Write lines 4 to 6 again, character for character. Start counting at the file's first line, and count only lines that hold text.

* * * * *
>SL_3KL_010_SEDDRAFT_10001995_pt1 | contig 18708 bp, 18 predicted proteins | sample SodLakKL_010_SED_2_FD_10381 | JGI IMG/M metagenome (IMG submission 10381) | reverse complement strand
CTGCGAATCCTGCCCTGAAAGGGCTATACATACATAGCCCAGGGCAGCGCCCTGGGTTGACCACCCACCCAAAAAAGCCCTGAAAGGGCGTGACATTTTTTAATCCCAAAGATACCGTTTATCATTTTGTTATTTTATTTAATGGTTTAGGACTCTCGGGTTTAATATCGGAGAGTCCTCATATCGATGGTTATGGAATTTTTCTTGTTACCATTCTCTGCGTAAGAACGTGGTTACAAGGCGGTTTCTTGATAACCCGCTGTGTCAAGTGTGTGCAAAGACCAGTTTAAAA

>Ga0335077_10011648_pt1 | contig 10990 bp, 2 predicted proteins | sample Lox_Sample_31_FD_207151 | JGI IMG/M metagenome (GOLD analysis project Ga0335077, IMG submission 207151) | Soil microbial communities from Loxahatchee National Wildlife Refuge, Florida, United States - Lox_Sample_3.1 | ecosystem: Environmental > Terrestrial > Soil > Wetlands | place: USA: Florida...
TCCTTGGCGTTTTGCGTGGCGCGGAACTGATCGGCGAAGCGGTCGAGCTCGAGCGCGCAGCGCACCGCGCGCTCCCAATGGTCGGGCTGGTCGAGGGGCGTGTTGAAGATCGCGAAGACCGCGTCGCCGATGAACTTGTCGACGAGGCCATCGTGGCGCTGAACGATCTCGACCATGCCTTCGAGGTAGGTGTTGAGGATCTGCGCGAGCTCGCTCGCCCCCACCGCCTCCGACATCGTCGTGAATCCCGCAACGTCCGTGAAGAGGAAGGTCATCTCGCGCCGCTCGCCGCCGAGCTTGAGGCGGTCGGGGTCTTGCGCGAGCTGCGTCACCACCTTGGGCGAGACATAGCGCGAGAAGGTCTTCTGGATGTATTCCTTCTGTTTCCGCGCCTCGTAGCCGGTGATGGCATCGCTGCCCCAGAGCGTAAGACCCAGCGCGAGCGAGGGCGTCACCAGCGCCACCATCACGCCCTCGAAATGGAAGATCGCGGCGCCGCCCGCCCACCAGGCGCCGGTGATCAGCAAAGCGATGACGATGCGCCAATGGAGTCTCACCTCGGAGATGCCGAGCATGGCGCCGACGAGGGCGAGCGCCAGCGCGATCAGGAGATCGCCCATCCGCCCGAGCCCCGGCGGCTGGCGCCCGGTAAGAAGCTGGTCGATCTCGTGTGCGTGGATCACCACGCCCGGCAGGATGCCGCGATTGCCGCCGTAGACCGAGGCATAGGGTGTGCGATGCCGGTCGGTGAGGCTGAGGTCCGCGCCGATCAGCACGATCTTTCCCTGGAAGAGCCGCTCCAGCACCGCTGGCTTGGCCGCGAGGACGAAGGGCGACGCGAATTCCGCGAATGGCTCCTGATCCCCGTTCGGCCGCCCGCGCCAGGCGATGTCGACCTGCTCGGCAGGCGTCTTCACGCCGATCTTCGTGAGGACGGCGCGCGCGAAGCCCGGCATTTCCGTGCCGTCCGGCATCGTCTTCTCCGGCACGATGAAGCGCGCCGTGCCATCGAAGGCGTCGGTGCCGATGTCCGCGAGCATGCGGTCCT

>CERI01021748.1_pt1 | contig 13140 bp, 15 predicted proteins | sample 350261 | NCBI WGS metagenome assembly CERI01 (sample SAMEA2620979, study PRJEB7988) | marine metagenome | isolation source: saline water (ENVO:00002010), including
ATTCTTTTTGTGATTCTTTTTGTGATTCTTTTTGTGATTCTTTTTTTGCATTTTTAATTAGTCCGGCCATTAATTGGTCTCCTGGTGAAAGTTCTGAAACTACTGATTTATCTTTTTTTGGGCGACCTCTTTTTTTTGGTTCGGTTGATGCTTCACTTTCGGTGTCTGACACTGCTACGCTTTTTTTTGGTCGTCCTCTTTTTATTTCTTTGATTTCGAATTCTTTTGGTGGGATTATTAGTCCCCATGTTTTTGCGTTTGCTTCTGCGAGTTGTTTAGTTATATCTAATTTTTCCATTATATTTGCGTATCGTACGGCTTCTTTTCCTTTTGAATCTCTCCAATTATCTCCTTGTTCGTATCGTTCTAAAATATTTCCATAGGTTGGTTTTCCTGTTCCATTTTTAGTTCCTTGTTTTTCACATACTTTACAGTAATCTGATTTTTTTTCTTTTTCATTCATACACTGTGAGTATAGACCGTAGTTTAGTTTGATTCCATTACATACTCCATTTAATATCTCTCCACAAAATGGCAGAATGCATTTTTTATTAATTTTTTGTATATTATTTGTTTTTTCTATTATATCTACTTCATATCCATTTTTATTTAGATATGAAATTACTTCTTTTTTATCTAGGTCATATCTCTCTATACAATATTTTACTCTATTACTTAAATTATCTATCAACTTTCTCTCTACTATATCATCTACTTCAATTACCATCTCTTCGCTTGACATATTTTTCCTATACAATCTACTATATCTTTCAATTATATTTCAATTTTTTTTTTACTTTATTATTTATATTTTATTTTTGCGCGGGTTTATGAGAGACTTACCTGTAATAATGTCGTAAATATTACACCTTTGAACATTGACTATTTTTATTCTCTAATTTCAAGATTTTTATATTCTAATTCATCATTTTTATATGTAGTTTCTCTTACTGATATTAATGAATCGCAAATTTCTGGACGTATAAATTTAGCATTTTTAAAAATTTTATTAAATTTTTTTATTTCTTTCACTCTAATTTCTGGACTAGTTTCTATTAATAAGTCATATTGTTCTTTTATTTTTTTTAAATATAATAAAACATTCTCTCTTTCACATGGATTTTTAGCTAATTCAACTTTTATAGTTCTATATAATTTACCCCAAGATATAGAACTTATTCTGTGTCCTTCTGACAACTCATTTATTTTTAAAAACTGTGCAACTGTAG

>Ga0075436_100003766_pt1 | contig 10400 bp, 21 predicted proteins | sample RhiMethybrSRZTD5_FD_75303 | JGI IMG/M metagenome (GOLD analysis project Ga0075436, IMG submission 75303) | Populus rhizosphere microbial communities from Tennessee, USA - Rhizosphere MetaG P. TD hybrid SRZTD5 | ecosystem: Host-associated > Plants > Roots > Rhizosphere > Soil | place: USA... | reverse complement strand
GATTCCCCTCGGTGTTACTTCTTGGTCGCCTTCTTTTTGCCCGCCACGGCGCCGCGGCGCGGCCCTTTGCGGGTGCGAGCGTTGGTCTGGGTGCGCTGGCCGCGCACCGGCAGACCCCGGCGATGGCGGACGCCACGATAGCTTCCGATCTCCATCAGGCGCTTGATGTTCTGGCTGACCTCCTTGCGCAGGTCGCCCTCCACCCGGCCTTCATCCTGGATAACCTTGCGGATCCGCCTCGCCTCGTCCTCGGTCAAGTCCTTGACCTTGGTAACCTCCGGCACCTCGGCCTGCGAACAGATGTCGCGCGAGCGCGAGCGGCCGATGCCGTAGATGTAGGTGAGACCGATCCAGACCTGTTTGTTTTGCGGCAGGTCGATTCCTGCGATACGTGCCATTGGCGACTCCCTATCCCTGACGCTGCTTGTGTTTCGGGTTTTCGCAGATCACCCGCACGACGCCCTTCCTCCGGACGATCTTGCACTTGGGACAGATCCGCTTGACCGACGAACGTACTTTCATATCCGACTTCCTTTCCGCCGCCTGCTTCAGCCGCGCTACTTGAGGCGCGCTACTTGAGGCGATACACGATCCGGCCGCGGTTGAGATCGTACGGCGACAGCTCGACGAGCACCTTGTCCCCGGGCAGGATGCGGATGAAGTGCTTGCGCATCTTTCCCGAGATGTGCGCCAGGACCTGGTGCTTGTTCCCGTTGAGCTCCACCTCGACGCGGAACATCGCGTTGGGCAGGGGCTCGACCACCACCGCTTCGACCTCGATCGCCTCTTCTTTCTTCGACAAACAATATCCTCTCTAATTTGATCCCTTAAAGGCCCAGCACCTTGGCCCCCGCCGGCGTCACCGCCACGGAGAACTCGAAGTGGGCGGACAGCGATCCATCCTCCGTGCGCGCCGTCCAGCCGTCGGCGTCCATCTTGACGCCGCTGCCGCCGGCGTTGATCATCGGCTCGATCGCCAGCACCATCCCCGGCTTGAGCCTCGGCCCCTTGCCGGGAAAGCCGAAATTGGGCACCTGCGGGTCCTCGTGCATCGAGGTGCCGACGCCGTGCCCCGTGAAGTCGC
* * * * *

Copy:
TCCTTGGCGTTTTGCGTGGCGCGGAACTGATCGGCGAAGCGGTCGAGCTCGAGCGCGCAGCGCACCGCGCGCTCCCAATGGTCGGGCTGGTCGAGGGGCGTGTTGAAGATCGCGAAGACCGCGTCGCCGATGAACTTGTCGACGAGGCCATCGTGGCGCTGAACGATCTCGACCATGCCTTCGAGGTAGGTGTTGAGGATCTGCGCGAGCTCGCTCGCCCCCACCGCCTCCGACATCGTCGTGAATCCCGCAACGTCCGTGAAGAGGAAGGTCATCTCGCGCCGCTCGCCGCCGAGCTTGAGGCGGTCGGGGTCTTGCGCGAGCTGCGTCACCACCTTGGGCGAGACATAGCGCGAGAAGGTCTTCTGGATGTATTCCTTCTGTTTCCGCGCCTCGTAGCCGGTGATGGCATCGCTGCCCCAGAGCGTAAGACCCAGCGCGAGCGAGGGCGTCACCAGCGCCACCATCACGCCCTCGAAATGGAAGATCGCGGCGCCGCCCGCCCACCAGGCGCCGGTGATCAGCAAAGCGATGACGATGCGCCAATGGAGTCTCACCTCGGAGATGCCGAGCATGGCGCCGACGAGGGCGAGCGCCAGCGCGATCAGGAGATCGCCCATCCGCCCGAGCCCCGGCGGCTGGCGCCCGGTAAGAAGCTGGTCGATCTCGTGTGCGTGGATCACCACGCCCGGCAGGATGCCGCGATTGCCGCCGTAGACCGAGGCATAGGGTGTGCGATGCCGGTCGGTGAGGCTGAGGTCCGCGCCGATCAGCACGATCTTTCCCTGGAAGAGCCGCTCCAGCACCGCTGGCTTGGCCGCGAGGACGAAGGGCGACGCGAATTCCGCGAATGGCTCCTGATCCCCGTTCGGCCGCCCGCGCCAGGCGATGTCGACCTGCTCGGCAGGCGTCTTCACGCCGATCTTCGTGAGGACGGCGCGCGCGAAGCCCGGCATTTCCGTGCCGTCCGGCATCGTCTTCTCCGGCACGATGAAGCGCGCCGTGCCATCGAAGGCGTCGGTGCCGATGTCCGCGAGCATGCGGTCCT

>CERI01021748.1_pt1 | contig 13140 bp, 15 predicted proteins | sample 350261 | NCBI WGS metagenome assembly CERI01 (sample SAMEA2620979, study PRJEB7988) | marine metagenome | isolation source: saline water (ENVO:00002010), including
ATTCTTTTTGTGATTCTTTTTGTGATTCTTTTTGTGATTCTTTTTTTGCATTTTTAATTAGTCCGGCCATTAATTGGTCTCCTGGTGAAAGTTCTGAAACTACTGATTTATCTTTTTTTGGGCGACCTCTTTTTTTTGGTTCGGTTGATGCTTCACTTTCGGTGTCTGACACTGCTACGCTTTTTTTTGGTCGTCCTCTTTTTATTTCTTTGATTTCGAATTCTTTTGGTGGGATTATTAGTCCCCATGTTTTTGCGTTTGCTTCTGCGAGTTGTTTAGTTATATCTAATTTTTCCATTATATTTGCGTATCGTACGGCTTCTTTTCCTTTTGAATCTCTCCAATTATCTCCTTGTTCGTATCGTTCTAAAATATTTCCATAGGTTGGTTTTCCTGTTCCATTTTTAGTTCCTTGTTTTTCACATACTTTACAGTAATCTGATTTTTTTTCTTTTTCATTCATACACTGTGAGTATAGACCGTAGTTTAGTTTGATTCCATTACATACTCCATTTAATATCTCTCCACAAAATGGCAGAATGCATTTTTTATTAATTTTTTGTATATTATTTGTTTTTTCTATTATATCTACTTCATATCCATTTTTATTTAGATATGAAATTACTTCTTTTTTATCTAGGTCATATCTCTCTATACAATATTTTACTCTATTACTTAAATTATCTATCAACTTTCTCTCTACTATATCATCTACTTCAATTACCATCTCTTCGCTTGACATATTTTTCCTATACAATCTACTATATCTTTCAATTATATTTCAATTTTTTTTTTACTTTATTATTTATATTTTATTTTTGCGCGGGTTTATGAGAGACTTACCTGTAATAATGTCGTAAATATTACACCTTTGAACATTGACTATTTTTATTCTCTAATTTCAAGATTTTTATATTCTAATTCATCATTTTTATATGTAGTTTCTCTTACTGATATTAATGAATCGCAAATTTCTGGACGTATAAATTTAGCATTTTTAAAAATTTTATTAAATTTTTTTATTTCTTTCACTCTAATTTCTGGACTAGTTTCTATTAATAAGTCATATTGTTCTTTTATTTTTTTTAAATATAATAAAACATTCTCTCTTTCACATGGATTTTTAGCTAATTCAACTTTTATAGTTCTATATAATTTACCCCAAGATATAGAACTTATTCTGTGTCCTTCTGACAACTCATTTATTTTTAAAAACTGTGCAACTGTAG